From Objects to Pixels
Pixels and their neighbourhood
Contrary to pixel-oriented classification which analyses the pixels in isolation, object-oriented classification looks at the neighbourhood of a pixel. The basic assumption is that the pixel's probability to belong to the same class as its neighbour is very high. Additionally, it is assumed that the pixels of a class stand out from the other classes in terms of their spectral characteristics. The results are coherent areas, the so-called segments, which are separated from other segments by a distinct border. Normally, there is no transitional zone between segments.
Like in pixel-oriented classification, object-oriented classification incorporates unsupervised and supervised classification procedures. The following sections will address two segmentation processes, i.e. edge-based and region-based segmentation, ranking among the unsupervised classification procedures. The supervised classification procedure is introduced by means of hierarchical clustering.
Unsupervised object-oriented classification
The classification process in object-oriented analysis starts with the division of the image at hand to produce coherent areas. Then, those areas are assigned to a class.
The term segmentation describes the division of a satellite image in several homogenous areas. This procedure is similar to human comprehension, because it searches for similar continuous areas and recurring patterns in a satellite image. The automatic procedure producing those segments works according to one of these two principles:
Edge-based segmentation searches for edges in a satellite image. They assume that the areas between the edges are homogenous, meaning, they are the same. The higher the threshold is that determines whether a change in the pixels' values is seen as an edge, the less edges are there in an image and the less different areas will become apparent in the segmented image.
|Step 1: Search and highlight edges.||
Step 2: Highlight homogenous areas, one colour per segment.
Region-based segmentation does not search for differences of neighbouring pixels, but for very similar pixels. If one pixel is very similar to one or more of its neighbours, it will form a segment with these pixels. Borders between segments exist due to too small similarities, defined by a pre-set threshold.
The pixels are examined in relation to their neighbourhood and are aggregated to form homogenous areas.
In the proper meaning of the word, segmentation is a very special kind of classification. Because different segments in different places can belong to the same class as well, we look at the spectral characteristics of the segments after segmentation. The various spectral characteristics of the pixels within a segment can be averaged to compare different segments. If the spectral signatures of two or more segments are similar, they can be assigned to the same class. Either the researcher determines the number of classes or the similarity index value, a threshold which states when the class assignment doesn't seem reasonable any more.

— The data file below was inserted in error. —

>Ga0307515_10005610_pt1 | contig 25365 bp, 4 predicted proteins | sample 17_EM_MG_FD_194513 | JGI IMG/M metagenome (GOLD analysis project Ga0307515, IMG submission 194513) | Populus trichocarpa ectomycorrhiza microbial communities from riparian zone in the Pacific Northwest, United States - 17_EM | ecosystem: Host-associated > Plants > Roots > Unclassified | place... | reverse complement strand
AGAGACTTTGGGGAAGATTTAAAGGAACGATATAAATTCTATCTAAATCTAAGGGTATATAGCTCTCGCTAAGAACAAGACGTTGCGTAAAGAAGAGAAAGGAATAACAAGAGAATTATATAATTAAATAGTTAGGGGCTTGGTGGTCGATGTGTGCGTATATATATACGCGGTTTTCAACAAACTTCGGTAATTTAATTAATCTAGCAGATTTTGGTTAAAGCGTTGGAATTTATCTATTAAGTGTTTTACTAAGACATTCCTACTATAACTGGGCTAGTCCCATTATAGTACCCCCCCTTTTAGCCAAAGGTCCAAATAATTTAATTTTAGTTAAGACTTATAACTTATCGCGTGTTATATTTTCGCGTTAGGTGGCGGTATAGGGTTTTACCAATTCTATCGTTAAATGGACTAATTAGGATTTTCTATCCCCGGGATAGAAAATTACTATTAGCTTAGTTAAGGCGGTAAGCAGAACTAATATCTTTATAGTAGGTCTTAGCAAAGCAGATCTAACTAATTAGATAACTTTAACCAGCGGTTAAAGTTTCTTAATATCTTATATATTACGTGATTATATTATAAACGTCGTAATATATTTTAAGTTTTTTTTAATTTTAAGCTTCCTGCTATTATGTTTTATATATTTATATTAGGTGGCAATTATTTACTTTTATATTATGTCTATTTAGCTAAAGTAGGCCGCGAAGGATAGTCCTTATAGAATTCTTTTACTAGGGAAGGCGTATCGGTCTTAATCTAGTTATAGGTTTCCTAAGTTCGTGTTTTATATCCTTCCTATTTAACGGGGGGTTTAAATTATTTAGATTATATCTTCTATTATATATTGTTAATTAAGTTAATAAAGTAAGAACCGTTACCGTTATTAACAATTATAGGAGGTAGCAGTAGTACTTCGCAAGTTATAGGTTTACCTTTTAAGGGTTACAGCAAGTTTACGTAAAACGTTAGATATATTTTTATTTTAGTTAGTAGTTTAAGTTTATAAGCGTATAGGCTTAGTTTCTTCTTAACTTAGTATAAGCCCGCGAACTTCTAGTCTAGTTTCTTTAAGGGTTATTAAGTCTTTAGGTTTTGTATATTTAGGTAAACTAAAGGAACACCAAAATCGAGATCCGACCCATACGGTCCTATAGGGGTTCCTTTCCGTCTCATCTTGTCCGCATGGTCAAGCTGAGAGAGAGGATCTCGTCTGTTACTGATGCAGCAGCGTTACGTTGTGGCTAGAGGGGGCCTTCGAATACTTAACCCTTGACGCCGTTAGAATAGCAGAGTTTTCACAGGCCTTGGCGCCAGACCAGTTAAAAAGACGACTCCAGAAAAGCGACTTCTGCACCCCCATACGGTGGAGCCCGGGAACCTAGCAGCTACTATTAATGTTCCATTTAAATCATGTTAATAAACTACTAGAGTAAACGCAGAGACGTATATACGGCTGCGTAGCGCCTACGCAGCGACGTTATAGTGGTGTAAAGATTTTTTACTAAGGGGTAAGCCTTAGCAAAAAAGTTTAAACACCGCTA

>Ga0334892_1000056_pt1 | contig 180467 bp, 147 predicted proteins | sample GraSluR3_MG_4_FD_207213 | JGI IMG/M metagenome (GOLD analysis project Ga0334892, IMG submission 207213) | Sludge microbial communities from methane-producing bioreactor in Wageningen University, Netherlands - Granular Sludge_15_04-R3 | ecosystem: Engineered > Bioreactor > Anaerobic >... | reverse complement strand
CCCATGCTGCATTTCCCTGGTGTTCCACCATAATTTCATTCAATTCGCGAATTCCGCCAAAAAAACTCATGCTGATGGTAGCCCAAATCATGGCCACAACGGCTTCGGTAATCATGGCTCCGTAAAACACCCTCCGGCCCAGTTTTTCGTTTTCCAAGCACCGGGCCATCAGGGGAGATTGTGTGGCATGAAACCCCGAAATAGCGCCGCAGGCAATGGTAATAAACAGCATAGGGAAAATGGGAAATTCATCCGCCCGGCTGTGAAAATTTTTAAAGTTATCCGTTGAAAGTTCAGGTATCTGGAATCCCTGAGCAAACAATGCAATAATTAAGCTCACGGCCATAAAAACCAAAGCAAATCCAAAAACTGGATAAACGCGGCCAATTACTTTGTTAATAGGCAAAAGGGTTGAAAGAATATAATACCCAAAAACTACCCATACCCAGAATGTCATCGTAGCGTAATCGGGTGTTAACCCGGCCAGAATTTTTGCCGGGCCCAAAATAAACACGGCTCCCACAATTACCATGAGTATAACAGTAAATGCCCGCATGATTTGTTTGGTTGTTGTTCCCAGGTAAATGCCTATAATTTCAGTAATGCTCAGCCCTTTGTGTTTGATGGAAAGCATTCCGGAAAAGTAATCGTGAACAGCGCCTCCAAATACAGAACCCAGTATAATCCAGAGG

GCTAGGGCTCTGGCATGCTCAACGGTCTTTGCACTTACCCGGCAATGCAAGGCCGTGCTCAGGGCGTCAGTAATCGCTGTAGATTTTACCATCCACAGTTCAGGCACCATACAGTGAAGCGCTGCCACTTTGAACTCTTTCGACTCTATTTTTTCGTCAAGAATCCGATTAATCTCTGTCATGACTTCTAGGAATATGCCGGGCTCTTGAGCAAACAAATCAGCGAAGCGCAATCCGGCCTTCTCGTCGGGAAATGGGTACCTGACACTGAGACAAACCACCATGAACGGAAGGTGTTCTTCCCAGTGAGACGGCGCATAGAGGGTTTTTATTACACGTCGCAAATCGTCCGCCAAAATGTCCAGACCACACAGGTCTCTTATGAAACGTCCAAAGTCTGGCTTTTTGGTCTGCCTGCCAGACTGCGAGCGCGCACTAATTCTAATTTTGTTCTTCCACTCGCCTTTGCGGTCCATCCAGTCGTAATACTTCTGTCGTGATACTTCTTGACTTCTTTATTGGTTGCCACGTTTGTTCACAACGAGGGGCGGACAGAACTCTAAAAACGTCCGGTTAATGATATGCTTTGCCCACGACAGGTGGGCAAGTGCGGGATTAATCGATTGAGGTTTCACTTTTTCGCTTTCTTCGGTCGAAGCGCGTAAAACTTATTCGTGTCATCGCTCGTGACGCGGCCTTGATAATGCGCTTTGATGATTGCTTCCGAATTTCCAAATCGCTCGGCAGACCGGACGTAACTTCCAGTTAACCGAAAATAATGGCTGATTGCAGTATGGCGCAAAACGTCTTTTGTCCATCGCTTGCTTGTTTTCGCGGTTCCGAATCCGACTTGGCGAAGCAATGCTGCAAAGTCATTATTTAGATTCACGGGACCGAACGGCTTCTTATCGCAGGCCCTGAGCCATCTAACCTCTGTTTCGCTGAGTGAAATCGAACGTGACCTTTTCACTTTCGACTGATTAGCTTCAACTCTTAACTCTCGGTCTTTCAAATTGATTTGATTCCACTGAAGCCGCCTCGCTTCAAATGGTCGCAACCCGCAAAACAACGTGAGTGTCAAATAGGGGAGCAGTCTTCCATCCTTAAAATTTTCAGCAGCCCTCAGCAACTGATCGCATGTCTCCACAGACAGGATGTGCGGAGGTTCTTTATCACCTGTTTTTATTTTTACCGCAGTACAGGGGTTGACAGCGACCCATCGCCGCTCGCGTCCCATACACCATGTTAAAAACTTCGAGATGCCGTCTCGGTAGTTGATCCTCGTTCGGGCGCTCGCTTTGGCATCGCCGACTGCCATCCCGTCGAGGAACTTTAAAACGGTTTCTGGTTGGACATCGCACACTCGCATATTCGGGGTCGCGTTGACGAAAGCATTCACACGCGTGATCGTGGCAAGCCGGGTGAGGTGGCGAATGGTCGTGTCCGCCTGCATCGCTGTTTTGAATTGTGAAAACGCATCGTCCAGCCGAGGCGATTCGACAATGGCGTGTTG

The same threshold (minimum 3 pixels in a segment) results in different segmentations for region-based (right) and edge-based (left) segmentation. The images above show the segmentation result after they have been edited - the segments have been summarized in classes and coloured with the same colours.
Supervised object-oriented classification
As well as unsupervised classification, supervised object-oriented classification segments the image and classifies the segments afterwards.
Here, we have again two possible ways of classifying the segments: The first is a visual determination of the edges between segments and their manual mapping. The second procedure is the determination of criteria which have to be met in order to assign a pixel to a segment. For example, at least two pixels in the neighbourhood have to have the same grey-scale values. Or: The segments can only be separated by streets. In order to use this last statement as a criterion, the street data set is needed.
Having segmented the image, the segments can be used as training areas, just like in the supervised procedure of pixel-oriented classification. In addition to the grey-scale values of the pixels, the texture of the segments can be used as well. The texture is formed by the distribution of the grey-scale values within a segment, e.g. for fields the texture is determined by drills and plant rows. Whenever this texture is observed in combination with the mean grey-scale value, this segment is assigned to the class "fields".
For value X in the green band: Acre
Classification procedures are called "hierarchical" if the researcher defines if-then-rules for image classification. The computer has to learn how to distinguish between water and non-water, for instance. Selecting pixels exemplary for the class water or non-water, the researcher has to train the computer on spectral characteristics. Thereafter, the whole image can be divided into, those two classes and, subsequently, new rules can be established to differentiate within those classes.
The class "field" can be differentiated in fallow land and cultivated area, the class "non-field" in water and land and so forth. Leading to a tree structure, this procedure is also called decision tree classification.
Object-oriented classification segments image data. In contrast to pixel-oriented classification, homogenous areas with sharp borders are produced. Object-oriented classification can either be performed manually or automatically.